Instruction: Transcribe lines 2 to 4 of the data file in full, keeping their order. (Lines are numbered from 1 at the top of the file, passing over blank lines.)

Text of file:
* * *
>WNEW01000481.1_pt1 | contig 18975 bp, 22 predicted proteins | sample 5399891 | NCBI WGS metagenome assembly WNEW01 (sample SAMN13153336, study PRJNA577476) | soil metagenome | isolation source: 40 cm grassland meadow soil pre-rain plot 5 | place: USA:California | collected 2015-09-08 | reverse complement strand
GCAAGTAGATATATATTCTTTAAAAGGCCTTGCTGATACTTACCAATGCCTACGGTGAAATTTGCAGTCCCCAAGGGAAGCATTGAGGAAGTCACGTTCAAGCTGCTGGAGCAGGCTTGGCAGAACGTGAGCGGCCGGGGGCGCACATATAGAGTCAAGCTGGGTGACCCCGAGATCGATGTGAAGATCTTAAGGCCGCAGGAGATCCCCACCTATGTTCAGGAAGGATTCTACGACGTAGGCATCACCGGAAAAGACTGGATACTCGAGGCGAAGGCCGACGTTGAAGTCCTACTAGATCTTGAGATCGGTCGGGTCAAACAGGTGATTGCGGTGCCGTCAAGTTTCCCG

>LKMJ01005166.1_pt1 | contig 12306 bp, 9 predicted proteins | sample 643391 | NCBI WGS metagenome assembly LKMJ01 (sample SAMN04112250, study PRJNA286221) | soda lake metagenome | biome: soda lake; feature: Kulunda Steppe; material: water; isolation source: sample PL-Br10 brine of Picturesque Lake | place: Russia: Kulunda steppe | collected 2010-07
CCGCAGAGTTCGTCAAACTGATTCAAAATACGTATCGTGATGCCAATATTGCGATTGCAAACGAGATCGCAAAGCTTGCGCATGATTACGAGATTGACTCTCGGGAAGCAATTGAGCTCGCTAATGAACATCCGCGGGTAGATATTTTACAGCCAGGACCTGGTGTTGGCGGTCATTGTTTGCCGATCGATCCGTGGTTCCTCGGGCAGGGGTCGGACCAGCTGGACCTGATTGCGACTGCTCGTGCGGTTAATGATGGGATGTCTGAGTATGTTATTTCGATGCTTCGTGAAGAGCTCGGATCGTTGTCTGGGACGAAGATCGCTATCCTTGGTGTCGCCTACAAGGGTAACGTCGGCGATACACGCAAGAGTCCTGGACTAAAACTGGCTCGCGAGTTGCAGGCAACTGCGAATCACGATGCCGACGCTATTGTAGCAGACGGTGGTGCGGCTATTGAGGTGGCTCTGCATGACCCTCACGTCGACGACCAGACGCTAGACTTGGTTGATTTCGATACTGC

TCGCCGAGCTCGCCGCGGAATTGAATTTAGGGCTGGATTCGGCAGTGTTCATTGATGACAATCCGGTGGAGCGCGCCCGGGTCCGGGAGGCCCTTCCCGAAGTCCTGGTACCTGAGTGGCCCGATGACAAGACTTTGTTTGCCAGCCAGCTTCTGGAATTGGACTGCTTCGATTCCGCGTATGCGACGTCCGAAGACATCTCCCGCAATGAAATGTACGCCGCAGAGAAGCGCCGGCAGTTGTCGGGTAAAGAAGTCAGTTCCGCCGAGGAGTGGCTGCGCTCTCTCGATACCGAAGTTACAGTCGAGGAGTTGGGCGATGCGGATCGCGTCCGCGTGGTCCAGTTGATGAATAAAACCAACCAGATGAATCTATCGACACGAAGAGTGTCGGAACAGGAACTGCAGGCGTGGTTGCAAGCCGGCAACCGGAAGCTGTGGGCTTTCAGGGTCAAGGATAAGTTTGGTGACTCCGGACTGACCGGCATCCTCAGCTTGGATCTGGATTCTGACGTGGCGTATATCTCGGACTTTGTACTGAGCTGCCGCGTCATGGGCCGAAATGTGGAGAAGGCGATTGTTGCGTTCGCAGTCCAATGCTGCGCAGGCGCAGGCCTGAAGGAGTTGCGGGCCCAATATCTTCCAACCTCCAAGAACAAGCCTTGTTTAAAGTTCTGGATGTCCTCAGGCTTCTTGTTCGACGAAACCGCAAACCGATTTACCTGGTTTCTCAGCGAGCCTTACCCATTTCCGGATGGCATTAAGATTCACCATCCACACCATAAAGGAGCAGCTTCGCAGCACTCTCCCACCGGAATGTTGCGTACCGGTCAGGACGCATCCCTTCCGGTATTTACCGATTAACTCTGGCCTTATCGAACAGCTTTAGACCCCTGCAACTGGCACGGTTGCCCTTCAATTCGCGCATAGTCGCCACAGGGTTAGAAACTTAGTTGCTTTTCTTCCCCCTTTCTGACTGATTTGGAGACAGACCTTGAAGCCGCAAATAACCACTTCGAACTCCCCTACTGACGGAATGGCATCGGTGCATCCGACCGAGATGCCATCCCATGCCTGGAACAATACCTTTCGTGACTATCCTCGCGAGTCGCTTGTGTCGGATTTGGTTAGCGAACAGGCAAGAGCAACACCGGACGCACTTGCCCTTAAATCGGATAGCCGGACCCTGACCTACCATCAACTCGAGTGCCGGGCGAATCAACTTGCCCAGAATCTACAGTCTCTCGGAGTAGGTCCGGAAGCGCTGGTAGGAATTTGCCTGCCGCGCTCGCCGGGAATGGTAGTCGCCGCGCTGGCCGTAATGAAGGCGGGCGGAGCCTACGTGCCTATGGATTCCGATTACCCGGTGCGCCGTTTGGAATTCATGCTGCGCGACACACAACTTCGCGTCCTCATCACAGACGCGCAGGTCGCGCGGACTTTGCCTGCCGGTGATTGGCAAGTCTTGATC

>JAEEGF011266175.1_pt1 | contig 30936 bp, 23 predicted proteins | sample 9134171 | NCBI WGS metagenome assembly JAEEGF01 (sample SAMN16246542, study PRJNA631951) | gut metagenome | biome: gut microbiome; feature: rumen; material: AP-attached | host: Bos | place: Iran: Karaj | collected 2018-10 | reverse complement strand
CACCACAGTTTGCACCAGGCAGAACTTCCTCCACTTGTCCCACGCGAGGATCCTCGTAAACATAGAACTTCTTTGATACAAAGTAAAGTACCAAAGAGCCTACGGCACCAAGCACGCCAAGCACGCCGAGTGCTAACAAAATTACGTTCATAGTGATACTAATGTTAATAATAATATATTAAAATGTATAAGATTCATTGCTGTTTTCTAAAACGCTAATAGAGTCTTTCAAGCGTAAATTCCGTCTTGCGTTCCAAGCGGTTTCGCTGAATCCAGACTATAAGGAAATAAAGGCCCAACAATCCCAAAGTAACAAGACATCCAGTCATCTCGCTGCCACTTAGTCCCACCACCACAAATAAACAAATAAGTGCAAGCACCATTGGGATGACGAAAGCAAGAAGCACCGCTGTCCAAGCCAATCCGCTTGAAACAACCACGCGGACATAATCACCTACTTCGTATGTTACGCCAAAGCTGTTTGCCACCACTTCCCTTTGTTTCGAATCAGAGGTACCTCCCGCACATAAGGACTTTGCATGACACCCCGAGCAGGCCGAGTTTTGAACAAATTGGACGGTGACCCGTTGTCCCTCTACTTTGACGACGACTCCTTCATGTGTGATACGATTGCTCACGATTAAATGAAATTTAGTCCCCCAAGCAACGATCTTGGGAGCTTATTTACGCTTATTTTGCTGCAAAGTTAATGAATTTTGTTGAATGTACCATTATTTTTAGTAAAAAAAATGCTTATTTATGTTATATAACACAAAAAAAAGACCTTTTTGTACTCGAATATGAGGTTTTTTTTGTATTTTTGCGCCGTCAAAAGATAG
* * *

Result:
GCAAGTAGATATATATTCTTTAAAAGGCCTTGCTGATACTTACCAATGCCTACGGTGAAATTTGCAGTCCCCAAGGGAAGCATTGAGGAAGTCACGTTCAAGCTGCTGGAGCAGGCTTGGCAGAACGTGAGCGGCCGGGGGCGCACATATAGAGTCAAGCTGGGTGACCCCGAGATCGATGTGAAGATCTTAAGGCCGCAGGAGATCCCCACCTATGTTCAGGAAGGATTCTACGACGTAGGCATCACCGGAAAAGACTGGATACTCGAGGCGAAGGCCGACGTTGAAGTCCTACTAGATCTTGAGATCGGTCGGGTCAAACAGGTGATTGCGGTGCCGTCAAGTTTCCCG

>LKMJ01005166.1_pt1 | contig 12306 bp, 9 predicted proteins | sample 643391 | NCBI WGS metagenome assembly LKMJ01 (sample SAMN04112250, study PRJNA286221) | soda lake metagenome | biome: soda lake; feature: Kulunda Steppe; material: water; isolation source: sample PL-Br10 brine of Picturesque Lake | place: Russia: Kulunda steppe | collected 2010-07
CCGCAGAGTTCGTCAAACTGATTCAAAATACGTATCGTGATGCCAATATTGCGATTGCAAACGAGATCGCAAAGCTTGCGCATGATTACGAGATTGACTCTCGGGAAGCAATTGAGCTCGCTAATGAACATCCGCGGGTAGATATTTTACAGCCAGGACCTGGTGTTGGCGGTCATTGTTTGCCGATCGATCCGTGGTTCCTCGGGCAGGGGTCGGACCAGCTGGACCTGATTGCGACTGCTCGTGCGGTTAATGATGGGATGTCTGAGTATGTTATTTCGATGCTTCGTGAAGAGCTCGGATCGTTGTCTGGGACGAAGATCGCTATCCTTGGTGTCGCCTACAAGGGTAACGTCGGCGATACACGCAAGAGTCCTGGACTAAAACTGGCTCGCGAGTTGCAGGCAACTGCGAATCACGATGCCGACGCTATTGTAGCAGACGGTGGTGCGGCTATTGAGGTGGCTCTGCATGACCCTCACGTCGACGACCAGACGCTAGACTTGGTTGATTTCGATACTGC